Ireland's most beautiful landscape: Beara, West Cork - PHOTOS
Ireland’s wildest peninsula, with rugged mountains and a spectacular coastline
Beara is intricately connected to its history; even if today the signs of modernity, with the mobile phone masts, the satellite TVs, and the luxurious ROVs are visible all around, the continual survival of the old customs gives this place a unique charm and a bond with its past. We’ll take the stress and strain of the modern life, seems to be the mood, provided we can return home to the wilds of Beara at the close.
There is no insularity here and every stranger will get a greeting. The old habit of leaving the front door unlocked survives as if the people have no fear from the unexpected caller. An old fashioned evening of gossip with a bit of ‘craic’ around the fireside is preferable to a session with the sports channel. When a local is married, bonfires are lit in the hills around the church. The ‘station mass’ is still held in the houses in the country. This custom survives from penal times when public mass was banned by the foreign Crown. Nowadays, the priest will join the neighbours in the front room for a cup of tea, a feast of ham and cheese sandwiches and maybe a drop or two of the demon whiskey.
Winter nights are still whiled away sitting in playing cards. The favourite game is 31. Only in Beara do they score the trump card as 11 (the game is known everywhere else as 25 or 45), and the prize for the winners is often a basket of goodies and some home baking.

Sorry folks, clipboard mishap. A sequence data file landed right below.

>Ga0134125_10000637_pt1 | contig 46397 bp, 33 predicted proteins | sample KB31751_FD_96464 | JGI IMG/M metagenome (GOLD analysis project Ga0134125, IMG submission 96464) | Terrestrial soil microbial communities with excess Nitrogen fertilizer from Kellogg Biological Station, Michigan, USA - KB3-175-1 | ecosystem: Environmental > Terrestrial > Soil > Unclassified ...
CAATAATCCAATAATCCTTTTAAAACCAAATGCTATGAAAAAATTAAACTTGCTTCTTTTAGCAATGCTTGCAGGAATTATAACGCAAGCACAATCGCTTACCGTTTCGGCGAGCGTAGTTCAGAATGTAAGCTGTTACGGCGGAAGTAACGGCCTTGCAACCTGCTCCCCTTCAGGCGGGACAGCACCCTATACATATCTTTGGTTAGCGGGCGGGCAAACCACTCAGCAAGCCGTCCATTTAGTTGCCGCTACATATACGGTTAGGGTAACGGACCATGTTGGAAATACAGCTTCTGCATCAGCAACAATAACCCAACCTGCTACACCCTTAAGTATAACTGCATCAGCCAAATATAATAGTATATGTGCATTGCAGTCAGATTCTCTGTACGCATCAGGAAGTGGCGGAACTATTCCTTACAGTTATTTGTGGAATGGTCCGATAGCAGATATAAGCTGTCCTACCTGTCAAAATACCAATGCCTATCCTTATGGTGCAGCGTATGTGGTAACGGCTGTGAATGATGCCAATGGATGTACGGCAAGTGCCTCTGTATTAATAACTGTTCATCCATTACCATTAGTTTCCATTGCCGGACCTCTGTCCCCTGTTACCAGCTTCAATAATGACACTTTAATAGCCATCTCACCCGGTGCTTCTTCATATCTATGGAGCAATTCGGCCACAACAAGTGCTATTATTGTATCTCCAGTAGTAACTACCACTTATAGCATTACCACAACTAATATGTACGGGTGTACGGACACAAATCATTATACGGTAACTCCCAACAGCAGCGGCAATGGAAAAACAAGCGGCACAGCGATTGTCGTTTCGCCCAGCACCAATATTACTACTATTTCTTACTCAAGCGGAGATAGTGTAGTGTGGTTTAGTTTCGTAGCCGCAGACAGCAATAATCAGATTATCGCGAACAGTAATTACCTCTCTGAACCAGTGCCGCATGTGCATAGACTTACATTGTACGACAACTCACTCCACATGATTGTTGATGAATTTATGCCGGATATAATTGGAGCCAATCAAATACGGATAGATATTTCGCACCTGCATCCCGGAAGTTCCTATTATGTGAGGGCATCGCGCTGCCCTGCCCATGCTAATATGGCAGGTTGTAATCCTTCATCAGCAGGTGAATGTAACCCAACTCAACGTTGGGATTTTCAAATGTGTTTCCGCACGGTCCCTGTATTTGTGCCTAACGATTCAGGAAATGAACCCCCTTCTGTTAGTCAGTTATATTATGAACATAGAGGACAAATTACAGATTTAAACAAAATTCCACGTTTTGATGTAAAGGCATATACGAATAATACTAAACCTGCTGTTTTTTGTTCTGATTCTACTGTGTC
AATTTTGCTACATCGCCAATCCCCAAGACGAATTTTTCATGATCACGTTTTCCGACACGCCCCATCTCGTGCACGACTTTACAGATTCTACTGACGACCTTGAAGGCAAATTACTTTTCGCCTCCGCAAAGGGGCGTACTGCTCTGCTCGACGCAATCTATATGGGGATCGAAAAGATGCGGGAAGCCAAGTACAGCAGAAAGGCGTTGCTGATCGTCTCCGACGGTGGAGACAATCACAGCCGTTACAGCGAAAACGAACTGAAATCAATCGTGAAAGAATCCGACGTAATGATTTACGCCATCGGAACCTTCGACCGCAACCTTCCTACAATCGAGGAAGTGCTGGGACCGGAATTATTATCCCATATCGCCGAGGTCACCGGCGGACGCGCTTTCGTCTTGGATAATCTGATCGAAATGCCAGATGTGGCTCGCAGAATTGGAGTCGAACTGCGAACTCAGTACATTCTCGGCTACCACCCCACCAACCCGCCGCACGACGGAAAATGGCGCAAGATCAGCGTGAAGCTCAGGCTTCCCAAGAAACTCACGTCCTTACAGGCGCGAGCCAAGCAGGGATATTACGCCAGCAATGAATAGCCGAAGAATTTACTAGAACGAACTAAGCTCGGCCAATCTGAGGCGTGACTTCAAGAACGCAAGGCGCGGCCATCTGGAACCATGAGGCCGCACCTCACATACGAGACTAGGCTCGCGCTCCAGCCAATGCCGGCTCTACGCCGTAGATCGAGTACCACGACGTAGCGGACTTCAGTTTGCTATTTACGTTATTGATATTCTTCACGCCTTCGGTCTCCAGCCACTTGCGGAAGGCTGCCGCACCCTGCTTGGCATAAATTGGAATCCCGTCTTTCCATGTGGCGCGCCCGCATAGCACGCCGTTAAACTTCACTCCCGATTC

The Irish language survives as well, in a fashion. Although no longer spoken daily on the peninsula, some of the original Gaelic place names and expressions are kept alive more than in other parts of English speaking Ireland. An old disused bridge in the townland of Coulagh for instance is still known today as Droichead na Gadai (the ‘thiefs bridge’-where, as the story goes, a rogue cattle thief once drove his stolen cows until he was met by a monk doing his penance by standing all night in the stream). The cliff where the young woman fell to her death while bringing milk to the miners in Allihies in the nineteenth century is called ‘faill a bhainne’ (the cliff of milk).
It’s not unusual too to hear a sheannfhocail or two as a matter of course during the course of a visit. ‘Is ghoirre cabhair De na an doras’, (God‘s help is nearer than the door) I hear a woman say to her child. ‘Youre looking a bit craite (fretful) today ’ I hear someone else say. ‘Its fanach (pointless) to be doing that” says another.
The legacy of the great famine is ever present and as with other counties in Ireland, the population was decimated. The legacy of those scandalous times lives with us today and as we all know, the forced emigration of the millions of Irish to foreign shores, in particular to America, has had a profound political and sociological effect far beyond the shores of Erin.